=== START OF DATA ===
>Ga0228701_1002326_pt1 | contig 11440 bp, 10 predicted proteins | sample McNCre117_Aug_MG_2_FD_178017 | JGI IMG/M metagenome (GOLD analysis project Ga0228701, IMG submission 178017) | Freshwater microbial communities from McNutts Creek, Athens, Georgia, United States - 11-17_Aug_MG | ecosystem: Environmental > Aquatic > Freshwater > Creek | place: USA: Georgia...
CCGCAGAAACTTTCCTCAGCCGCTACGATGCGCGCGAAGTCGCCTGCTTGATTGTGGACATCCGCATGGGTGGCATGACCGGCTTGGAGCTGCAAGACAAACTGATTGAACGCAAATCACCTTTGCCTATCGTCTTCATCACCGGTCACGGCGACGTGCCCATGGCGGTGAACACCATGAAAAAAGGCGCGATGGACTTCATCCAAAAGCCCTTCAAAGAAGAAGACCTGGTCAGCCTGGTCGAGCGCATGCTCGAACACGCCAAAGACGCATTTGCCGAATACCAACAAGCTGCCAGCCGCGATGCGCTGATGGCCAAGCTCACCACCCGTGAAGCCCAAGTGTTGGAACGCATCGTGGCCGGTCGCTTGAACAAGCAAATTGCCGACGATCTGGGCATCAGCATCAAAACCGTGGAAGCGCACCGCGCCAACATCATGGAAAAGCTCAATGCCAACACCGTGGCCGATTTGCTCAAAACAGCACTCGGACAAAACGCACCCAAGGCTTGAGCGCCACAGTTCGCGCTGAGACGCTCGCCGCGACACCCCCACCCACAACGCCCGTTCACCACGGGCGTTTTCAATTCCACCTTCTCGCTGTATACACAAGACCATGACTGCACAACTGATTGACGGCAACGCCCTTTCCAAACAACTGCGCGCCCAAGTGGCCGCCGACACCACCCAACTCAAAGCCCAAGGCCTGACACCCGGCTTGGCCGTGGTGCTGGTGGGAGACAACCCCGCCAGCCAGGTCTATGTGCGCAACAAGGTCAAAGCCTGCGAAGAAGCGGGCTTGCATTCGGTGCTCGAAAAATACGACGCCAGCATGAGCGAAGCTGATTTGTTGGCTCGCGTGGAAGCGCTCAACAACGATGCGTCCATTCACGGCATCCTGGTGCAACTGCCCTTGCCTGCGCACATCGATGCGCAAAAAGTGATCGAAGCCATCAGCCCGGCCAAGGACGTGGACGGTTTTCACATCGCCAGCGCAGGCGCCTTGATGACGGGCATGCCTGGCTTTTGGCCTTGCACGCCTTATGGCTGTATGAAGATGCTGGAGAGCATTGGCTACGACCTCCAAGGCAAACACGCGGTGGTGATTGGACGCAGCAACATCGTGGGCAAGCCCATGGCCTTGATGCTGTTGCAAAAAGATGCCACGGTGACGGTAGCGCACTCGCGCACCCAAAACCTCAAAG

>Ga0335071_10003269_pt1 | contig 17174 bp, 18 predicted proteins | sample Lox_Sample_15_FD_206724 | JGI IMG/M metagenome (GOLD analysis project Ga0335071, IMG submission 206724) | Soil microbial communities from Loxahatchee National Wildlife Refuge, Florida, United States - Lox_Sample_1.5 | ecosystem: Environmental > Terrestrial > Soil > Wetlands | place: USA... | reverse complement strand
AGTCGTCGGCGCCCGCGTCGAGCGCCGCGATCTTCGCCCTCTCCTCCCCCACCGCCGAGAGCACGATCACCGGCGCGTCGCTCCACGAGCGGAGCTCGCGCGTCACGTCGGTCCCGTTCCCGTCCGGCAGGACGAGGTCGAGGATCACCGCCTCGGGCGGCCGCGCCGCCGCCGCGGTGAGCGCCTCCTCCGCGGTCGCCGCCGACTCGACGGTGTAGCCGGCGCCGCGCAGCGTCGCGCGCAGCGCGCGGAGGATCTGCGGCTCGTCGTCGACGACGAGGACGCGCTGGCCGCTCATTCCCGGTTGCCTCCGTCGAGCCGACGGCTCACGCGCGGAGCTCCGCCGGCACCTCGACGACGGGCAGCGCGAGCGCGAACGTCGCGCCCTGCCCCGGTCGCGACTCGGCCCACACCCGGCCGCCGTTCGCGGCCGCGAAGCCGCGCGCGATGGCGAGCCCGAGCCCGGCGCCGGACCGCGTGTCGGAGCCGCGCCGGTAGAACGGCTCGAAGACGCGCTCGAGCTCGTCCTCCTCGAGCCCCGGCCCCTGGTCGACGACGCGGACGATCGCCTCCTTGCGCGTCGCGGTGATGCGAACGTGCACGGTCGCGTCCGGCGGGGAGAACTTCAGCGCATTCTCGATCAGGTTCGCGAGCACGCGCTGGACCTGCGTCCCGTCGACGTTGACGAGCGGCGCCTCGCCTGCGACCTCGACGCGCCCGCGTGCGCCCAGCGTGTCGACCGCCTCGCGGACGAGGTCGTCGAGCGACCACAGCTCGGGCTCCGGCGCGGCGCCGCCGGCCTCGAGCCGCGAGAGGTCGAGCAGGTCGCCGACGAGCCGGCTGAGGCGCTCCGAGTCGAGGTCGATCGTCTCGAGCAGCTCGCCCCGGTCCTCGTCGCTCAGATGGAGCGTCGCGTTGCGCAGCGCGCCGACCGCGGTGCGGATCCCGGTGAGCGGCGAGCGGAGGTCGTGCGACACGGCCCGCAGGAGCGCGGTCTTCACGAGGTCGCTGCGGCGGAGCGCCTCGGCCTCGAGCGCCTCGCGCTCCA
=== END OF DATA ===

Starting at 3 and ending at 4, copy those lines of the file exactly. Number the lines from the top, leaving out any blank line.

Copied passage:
>Ga0335071_10003269_pt1 | contig 17174 bp, 18 predicted proteins | sample Lox_Sample_15_FD_206724 | JGI IMG/M metagenome (GOLD analysis project Ga0335071, IMG submission 206724) | Soil microbial communities from Loxahatchee National Wildlife Refuge, Florida, United States - Lox_Sample_1.5 | ecosystem: Environmental > Terrestrial > Soil > Wetlands | place: USA... | reverse complement strand
AGTCGTCGGCGCCCGCGTCGAGCGCCGCGATCTTCGCCCTCTCCTCCCCCACCGCCGAGAGCACGATCACCGGCGCGTCGCTCCACGAGCGGAGCTCGCGCGTCACGTCGGTCCCGTTCCCGTCCGGCAGGACGAGGTCGAGGATCACCGCCTCGGGCGGCCGCGCCGCCGCCGCGGTGAGCGCCTCCTCCGCGGTCGCCGCCGACTCGACGGTGTAGCCGGCGCCGCGCAGCGTCGCGCGCAGCGCGCGGAGGATCTGCGGCTCGTCGTCGACGACGAGGACGCGCTGGCCGCTCATTCCCGGTTGCCTCCGTCGAGCCGACGGCTCACGCGCGGAGCTCCGCCGGCACCTCGACGACGGGCAGCGCGAGCGCGAACGTCGCGCCCTGCCCCGGTCGCGACTCGGCCCACACCCGGCCGCCGTTCGCGGCCGCGAAGCCGCGCGCGATGGCGAGCCCGAGCCCGGCGCCGGACCGCGTGTCGGAGCCGCGCCGGTAGAACGGCTCGAAGACGCGCTCGAGCTCGTCCTCCTCGAGCCCCGGCCCCTGGTCGACGACGCGGACGATCGCCTCCTTGCGCGTCGCGGTGATGCGAACGTGCACGGTCGCGTCCGGCGGGGAGAACTTCAGCGCATTCTCGATCAGGTTCGCGAGCACGCGCTGGACCTGCGTCCCGTCGACGTTGACGAGCGGCGCCTCGCCTGCGACCTCGACGCGCCCGCGTGCGCCCAGCGTGTCGACCGCCTCGCGGACGAGGTCGTCGAGCGACCACAGCTCGGGCTCCGGCGCGGCGCCGCCGGCCTCGAGCCGCGAGAGGTCGAGCAGGTCGCCGACGAGCCGGCTGAGGCGCTCCGAGTCGAGGTCGATCGTCTCGAGCAGCTCGCCCCGGTCCTCGTCGCTCAGATGGAGCGTCGCGTTGCGCAGCGCGCCGACCGCGGTGCGGATCCCGGTGAGCGGCGAGCGGAGGTCGTGCGACACGGCCCGCAGGAGCGCGGTCTTCACGAGGTCGCTGCGGCGGAGCGCCTCGGCCTCGAGCGCCTCGCGCTCCA